Wooderon Games of the Year 2017: #9

This year, there were actually a few games that didn’t make it onto my list that I feel kind of bummed I didn’t get a chance to talk about. I could have squeezed this game and Prey off to talk about Battle Chef Brigade or Puyo Puyo Tetris, but I would have just come off as a right stuck up jackass if my GOTY list consisted of a ton of Indie games. I mean, it would have been dishonest… yeah.

At least I didn’t have the same problem I had last year where I was struggling to cobble ten games together worth talking about at all. Don’t get me wrong, I liked XCOM 2 just fine, but I couldn’t get passionate about it. Unless you’re talking pissed off as a type of passion.

Enough Waffle though, I’m going to get on with the list. Like previous years I’ll link the previous numbers in my list before teasing you with a link to see what I gave this entry.

#10: Prey

#9: Star Wars Battlefront II

Played on Xbox One | Released November 17th | Developed by EA DICE

I struggled to decide on a spot for this game, I felt like it should be on here, but the amount of drama around it was crazy. I’m fully aware that this game pretty much just came out, and I’m probably still in its honeymoon phase. But I’ll put my hands up and say, despite everything. Despite the initially promising, but ultimately disappointing campaign. Despite the micro transaction/pay to succeed progression model. Depite the backpeddeling from EA over the ensuing drama… I’m still having fun with this game.

I like Star Wars. I’ve liked Star Wars for a long time. I have a shelf packed with old Expanded Universe novels, I played any game I could get my hands on growing up. My thirst for Star Wars related content was unquenchable. Then Disney showed up and made everything super mainstream. Don’t misunderstand, I’m happy we’re getting more Star Wars movies and everything, but it would be nice if things weren’t so “written by committee”. That’s too broad a topic for this post though.

So let’s get down to the nitty and the gritty. Battlefront is a mediocre game; the shooting is serviceable, the space battles are surprisingly fun and the multiplayer progression system is a hot flaming bin of trash. But it’s still just so Star Wars. The game looks amazing. The detail in designing the different stages, ships and troops for the six different factions in the game is fantastic. As a Star Wars experience it is top notch, and that’s what drags a medocire playing game into my top ten list.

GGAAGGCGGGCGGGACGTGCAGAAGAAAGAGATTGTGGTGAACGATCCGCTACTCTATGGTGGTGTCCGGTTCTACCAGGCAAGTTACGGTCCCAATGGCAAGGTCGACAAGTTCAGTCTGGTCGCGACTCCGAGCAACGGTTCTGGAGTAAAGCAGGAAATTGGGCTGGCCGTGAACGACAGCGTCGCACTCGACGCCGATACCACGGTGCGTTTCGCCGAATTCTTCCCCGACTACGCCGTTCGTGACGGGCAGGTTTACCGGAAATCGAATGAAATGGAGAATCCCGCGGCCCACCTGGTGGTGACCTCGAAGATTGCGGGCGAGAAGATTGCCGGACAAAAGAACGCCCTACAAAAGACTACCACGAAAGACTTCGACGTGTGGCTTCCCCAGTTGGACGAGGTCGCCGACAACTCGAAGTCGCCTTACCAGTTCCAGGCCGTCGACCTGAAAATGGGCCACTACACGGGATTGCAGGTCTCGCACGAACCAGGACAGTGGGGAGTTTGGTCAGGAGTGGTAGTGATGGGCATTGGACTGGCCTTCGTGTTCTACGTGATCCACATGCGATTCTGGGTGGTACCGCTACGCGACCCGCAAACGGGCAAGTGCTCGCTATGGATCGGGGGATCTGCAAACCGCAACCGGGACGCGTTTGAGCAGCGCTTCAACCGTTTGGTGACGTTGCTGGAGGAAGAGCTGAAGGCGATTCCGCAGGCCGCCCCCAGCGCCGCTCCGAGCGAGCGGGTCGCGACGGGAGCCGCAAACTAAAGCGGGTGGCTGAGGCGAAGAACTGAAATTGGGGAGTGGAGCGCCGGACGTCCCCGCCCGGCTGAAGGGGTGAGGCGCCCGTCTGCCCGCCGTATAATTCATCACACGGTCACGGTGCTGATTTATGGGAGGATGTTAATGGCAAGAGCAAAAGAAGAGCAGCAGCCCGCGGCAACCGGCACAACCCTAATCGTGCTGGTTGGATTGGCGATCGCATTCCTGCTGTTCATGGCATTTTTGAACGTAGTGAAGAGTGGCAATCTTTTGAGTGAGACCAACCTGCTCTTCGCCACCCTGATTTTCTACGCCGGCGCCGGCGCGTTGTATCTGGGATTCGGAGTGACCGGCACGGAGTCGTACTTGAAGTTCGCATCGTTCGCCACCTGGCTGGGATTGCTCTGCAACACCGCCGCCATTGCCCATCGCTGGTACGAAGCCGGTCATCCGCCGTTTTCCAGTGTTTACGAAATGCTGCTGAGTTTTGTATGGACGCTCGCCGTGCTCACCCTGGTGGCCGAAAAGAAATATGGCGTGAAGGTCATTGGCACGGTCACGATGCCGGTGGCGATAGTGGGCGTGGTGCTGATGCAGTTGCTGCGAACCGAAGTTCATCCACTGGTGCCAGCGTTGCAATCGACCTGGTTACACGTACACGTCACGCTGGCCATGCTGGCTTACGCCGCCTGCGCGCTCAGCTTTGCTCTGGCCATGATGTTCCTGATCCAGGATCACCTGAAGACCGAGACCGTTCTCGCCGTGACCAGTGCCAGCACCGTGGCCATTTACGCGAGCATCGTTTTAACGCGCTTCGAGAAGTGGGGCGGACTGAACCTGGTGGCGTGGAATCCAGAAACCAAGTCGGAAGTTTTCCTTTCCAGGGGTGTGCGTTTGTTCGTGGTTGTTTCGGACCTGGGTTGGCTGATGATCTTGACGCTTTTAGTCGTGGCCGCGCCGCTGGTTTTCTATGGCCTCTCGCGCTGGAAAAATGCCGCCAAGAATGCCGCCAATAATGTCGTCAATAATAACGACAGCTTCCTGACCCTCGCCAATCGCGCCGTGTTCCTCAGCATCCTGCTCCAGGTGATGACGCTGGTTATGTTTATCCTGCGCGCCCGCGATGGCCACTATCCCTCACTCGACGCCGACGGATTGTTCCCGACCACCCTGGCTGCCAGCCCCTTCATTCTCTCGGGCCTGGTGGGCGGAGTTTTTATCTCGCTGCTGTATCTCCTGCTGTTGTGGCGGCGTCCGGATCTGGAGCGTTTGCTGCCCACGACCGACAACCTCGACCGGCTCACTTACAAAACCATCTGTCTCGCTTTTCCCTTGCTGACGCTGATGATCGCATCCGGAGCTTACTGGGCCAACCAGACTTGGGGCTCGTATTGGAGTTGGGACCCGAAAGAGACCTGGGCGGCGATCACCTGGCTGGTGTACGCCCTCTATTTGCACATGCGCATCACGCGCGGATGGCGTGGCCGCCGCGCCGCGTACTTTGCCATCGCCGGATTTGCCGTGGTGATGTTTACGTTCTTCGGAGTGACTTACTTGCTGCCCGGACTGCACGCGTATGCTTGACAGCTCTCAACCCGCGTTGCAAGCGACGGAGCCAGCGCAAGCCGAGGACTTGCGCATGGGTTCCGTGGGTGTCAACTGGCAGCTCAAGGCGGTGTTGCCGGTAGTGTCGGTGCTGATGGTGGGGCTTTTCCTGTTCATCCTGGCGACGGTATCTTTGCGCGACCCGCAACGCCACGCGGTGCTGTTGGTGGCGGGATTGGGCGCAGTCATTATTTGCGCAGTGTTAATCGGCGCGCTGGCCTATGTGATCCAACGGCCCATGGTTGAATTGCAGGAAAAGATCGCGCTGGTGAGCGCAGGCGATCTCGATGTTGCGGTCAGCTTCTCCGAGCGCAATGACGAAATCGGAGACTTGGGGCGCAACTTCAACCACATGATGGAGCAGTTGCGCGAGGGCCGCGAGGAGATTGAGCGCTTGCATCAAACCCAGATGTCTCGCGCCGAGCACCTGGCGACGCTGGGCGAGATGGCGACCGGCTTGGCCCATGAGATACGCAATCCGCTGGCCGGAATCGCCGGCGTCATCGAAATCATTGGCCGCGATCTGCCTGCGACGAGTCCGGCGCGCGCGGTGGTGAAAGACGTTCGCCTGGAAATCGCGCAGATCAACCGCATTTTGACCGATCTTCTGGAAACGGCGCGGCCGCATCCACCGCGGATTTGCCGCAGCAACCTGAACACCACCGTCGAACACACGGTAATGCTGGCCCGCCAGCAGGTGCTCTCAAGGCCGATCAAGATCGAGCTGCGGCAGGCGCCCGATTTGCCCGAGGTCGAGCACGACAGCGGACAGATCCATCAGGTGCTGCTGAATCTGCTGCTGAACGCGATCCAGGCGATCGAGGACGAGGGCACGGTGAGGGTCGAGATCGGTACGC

On top of that, while it hardly breaks any moulds, the campaign is fun, if a little derivative by the end. Taking us to some pretty cool locations and giving us a likeable cast of characters that, when they’re not just treading on the coat tails of the series main stays, have some good moments.

The drama around the micro transaction system for this game caused EA to actually pull back and not sell anything for this game at all. Which, while kind of admirable, they haven’t done anything to replace it. Thus levelling is painfully slow. They’ve gone and made more chances since release too, but it all just feels like damage control at this point. It’s brought the concern about microtransations in video games to the real forefront of everyone’s minds. Whether enough damage was done that publishers move away from this, or they double down and do a better job of hiding it. Well, only time will tell.

You might remember that I called the first (by which I mean the third) Battlefront game my second most disappointing game of 2015. In comparison to that game, this one is almost a masterpiece. The previous Battlefront felt like it was rushed out to meet a deadline. This one feels like a focused piece of marketing material to bleed as much cash out of the hype for The Last Jedi as possible, which is what the last game should have been. I’m not going to fantasise about any passion project or single person’s vision here, there was no way this game was ever going to be that. Battlefront II was a result of a series of algorithms and market research, but keeping that in mind, I still like what came out the other end. Could it have been better, of course of could have, but that doesn’t mean I can’t have fun with what we got.

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